Mark : a little script to highlight several words in different colors simultaneously
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|This script is written to highlight several words in different colors simultaneously. For example, when you are browsing a big program file, you could highlight some key variables. This will make it easier to trace the source code.
I found Ingo Karkat has some further development on mark.vim and you may be interest to check it out:
mark.vim 1.1.9-g version fanally uses VIM's matchadd(), now highlighting keywords is possible.
\m mark or unmark the word under (or before) the cursor
Place the cursor under the word to be highlighted, press \m, then the word will be colored.
\r manually input a regular expression
To highlight an arbitrary regular expression, press \r and input the regexp.
\n clear this mark (i.e. the mark under the cursor), or clear all highlighted marks
\m mark or unmark a visual selection
Select some text in Visual mode, press \m, then the selection will be colored.
\r manually input a regular expression (base on the selection text)
:Mark regexp to mark a regular expression
:Mark regexp with exactly the same regexp to unmark it
:Mark to clear all marks
* # \* \# \/ \? use these six keys to jump to the other marks
and you could also use VIM's / and ? to search, since the mark patterns have
been added to the search history.
Here is a sumerization of * # \* \# \/ \?:
" First of all, \#, \? and # behave just like \*, \/ and *, respectively,
" except that \#, \? and # search backward.
" \*, \/ and *'s behaviors differ base on whether the cursor is currently
" placed over an active mark:
" Cursor over mark Cursor not over mark
" \* jump to the next occurrence of jump to the next occurrence of
" current mark, and remember it "last mark".
" as "last mark".
" \/ jump to the next occurrence of same as left
" ANY mark.
" * if \* is the most recently used, do VIM's original *
" do a \*; otherwise (\/ is the
" most recently used), do a \/.
http://elefant.name/files/vim_screenshot.png (It is also the screenshot of my colorscheme vimscript #1253.)
Bugs and Notes:
Some words which have been already colored by syntax scripts could not be highlighted in VIM 7.0 or before. Please upgrade your VIM to a newer version.
mark.vim should be re-sourced after any changing to colors. For example, if you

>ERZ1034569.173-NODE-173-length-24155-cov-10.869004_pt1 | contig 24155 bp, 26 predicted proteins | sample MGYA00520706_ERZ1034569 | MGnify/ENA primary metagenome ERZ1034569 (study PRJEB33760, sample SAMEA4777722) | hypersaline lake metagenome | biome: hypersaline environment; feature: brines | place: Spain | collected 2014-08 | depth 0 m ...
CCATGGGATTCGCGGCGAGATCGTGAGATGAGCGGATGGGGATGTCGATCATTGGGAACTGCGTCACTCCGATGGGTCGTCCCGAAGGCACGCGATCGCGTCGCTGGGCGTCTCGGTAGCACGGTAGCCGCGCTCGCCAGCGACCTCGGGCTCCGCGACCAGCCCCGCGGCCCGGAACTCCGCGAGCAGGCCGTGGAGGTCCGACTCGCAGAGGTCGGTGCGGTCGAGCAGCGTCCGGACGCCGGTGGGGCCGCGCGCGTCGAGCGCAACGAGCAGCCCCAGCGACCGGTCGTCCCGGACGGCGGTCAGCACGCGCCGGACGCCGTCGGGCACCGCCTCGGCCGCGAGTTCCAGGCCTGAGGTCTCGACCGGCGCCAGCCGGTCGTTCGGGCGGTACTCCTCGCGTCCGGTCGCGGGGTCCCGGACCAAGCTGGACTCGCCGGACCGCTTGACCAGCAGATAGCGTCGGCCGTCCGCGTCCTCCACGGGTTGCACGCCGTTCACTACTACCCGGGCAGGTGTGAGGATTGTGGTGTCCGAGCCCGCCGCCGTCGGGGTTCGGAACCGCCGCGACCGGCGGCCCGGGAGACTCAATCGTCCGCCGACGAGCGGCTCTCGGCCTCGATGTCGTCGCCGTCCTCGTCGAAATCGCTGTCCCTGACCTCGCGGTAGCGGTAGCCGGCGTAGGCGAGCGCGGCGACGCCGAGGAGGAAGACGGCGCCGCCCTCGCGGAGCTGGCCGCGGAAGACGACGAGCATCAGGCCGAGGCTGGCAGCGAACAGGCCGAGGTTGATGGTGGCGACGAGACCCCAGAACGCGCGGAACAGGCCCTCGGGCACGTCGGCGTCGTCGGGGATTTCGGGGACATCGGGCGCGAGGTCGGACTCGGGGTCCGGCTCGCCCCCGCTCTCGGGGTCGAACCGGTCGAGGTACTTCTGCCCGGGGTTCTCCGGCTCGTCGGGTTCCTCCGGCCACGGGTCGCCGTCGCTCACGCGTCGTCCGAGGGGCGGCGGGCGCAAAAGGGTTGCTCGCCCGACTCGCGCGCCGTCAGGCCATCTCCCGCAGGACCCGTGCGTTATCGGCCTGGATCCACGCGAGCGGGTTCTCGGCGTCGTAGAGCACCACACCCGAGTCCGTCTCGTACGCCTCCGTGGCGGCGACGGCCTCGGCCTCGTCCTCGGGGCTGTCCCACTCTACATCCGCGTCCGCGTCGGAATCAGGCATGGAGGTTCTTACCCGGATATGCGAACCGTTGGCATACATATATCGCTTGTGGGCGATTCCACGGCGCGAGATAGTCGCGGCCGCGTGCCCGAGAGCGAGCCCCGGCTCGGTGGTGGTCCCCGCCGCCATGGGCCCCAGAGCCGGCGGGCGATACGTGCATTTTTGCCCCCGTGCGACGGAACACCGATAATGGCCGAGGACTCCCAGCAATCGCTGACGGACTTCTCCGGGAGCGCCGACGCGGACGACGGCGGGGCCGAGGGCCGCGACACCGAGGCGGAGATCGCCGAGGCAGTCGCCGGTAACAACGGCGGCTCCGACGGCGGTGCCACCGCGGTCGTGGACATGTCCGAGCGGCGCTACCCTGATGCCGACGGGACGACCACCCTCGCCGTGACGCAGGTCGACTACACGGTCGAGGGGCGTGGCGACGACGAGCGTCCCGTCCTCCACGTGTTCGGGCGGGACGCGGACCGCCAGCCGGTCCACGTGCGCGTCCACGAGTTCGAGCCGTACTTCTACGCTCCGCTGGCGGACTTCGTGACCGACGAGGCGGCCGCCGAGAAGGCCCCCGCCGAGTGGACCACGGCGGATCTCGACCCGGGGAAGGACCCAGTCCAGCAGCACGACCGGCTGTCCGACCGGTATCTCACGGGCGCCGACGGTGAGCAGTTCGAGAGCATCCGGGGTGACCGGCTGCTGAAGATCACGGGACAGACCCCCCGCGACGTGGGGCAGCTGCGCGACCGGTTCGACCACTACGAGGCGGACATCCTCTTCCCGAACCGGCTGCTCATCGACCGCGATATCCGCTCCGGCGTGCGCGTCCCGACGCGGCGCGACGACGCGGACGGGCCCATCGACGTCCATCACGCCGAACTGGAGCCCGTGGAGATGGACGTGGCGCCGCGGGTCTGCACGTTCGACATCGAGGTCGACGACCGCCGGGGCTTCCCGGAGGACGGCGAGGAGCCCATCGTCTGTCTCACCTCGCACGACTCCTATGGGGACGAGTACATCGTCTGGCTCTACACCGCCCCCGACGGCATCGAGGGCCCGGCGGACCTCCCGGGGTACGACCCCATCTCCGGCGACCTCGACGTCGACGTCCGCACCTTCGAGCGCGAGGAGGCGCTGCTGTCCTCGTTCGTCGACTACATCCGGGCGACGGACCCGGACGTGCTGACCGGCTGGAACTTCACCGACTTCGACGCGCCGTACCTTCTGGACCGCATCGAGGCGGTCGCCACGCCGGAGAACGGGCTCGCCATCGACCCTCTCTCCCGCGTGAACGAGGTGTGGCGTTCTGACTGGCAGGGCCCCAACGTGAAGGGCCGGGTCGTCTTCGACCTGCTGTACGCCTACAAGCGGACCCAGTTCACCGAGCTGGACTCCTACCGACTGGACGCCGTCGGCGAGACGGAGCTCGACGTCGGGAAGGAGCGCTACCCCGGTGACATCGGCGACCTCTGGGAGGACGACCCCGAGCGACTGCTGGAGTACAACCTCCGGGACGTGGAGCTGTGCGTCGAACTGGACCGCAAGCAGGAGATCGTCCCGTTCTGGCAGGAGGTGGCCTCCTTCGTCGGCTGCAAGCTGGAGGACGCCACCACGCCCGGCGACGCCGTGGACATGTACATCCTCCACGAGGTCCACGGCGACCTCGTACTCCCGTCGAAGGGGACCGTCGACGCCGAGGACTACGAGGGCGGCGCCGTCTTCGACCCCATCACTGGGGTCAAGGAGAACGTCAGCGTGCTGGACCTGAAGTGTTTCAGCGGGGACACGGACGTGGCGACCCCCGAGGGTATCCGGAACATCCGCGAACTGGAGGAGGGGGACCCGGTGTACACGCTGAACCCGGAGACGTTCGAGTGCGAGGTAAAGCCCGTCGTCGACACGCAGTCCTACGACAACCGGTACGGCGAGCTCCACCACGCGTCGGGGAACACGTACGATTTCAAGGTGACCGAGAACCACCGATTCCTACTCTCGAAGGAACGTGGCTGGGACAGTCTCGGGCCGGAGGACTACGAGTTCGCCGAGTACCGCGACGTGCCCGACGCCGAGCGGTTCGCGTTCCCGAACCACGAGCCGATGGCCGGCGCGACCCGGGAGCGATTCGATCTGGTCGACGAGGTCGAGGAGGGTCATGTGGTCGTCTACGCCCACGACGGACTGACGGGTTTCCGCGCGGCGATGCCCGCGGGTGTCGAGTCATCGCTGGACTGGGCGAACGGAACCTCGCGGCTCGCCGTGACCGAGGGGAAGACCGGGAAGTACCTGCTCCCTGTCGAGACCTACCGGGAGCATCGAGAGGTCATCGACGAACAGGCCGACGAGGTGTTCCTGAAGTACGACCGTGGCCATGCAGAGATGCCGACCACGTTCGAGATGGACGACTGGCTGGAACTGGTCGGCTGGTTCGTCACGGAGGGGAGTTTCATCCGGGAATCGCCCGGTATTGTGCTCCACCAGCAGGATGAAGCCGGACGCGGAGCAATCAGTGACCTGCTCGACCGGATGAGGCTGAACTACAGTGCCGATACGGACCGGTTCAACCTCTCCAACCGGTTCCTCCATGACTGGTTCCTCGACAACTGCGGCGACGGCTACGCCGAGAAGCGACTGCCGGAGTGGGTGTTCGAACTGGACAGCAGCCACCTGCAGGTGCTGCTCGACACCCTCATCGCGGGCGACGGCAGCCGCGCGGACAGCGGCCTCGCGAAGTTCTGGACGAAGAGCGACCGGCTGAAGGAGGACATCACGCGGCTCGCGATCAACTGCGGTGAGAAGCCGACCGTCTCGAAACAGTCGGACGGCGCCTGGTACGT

:set background=dark OR
after that. Otherwise, you won't see the colors.
Unfortunately, it seems that .gvimrc runs after plugin scripts. So if you set any color settings in .gvimrc, you have to add one line to the end of .gvimrc to source mark.vim.
|Just drop the script file "mark.vim" into the plugin directory. Restart VIM.
If you want to use another leader instead of default "\", you may say in your .vimrc
let mapleader = ","
That will use ,m ,r ,n instead of \m \r \n as the trigger.
If you set any color settings in .gvimrc, you should also add
to the end of .gvimrc (see above).
If you want different colors or more colors, you may define MarkWord1-6, 7, 8...
in your vimrc file. Just to pay attention that there should be no lines like
run after you have set your colors. It's due to the same reason.
Click on the package to download.
ip used for rating: 188.8.131.52
||added call to VIM 7.1 matchadd(), make highlighting keywords possible
||1.1.8 global version. It differ from 1.1.8 that colors will be shared between buffers, instead of localized to buffers as in 1.1.8.
If you would like to have the same words highlighted in different files, use this.
If you would like to have different words highlighted in different files, use 1.1.8.
||Added \* \# \/ \? for the ability of jumping to ANY mark, even when the cursor is not currently over any mark.
||bug fix again
||Thank Luc Hermitte for the big improvement to my script:
1) now can use :Mark to trigger the function.
2) \r on visual mode to input a regexp base on the selection
3) may alter the leader (instead of default "\") in .vimrc
||use map-<silent> to avoid echo on the command line
||\n now first try to clear this mark (i.e. the mark under the cursor), before clearing all marks.
mapped * and # for jumping to the next and previous occurrence of this mark.
mark patterns now also added to the search history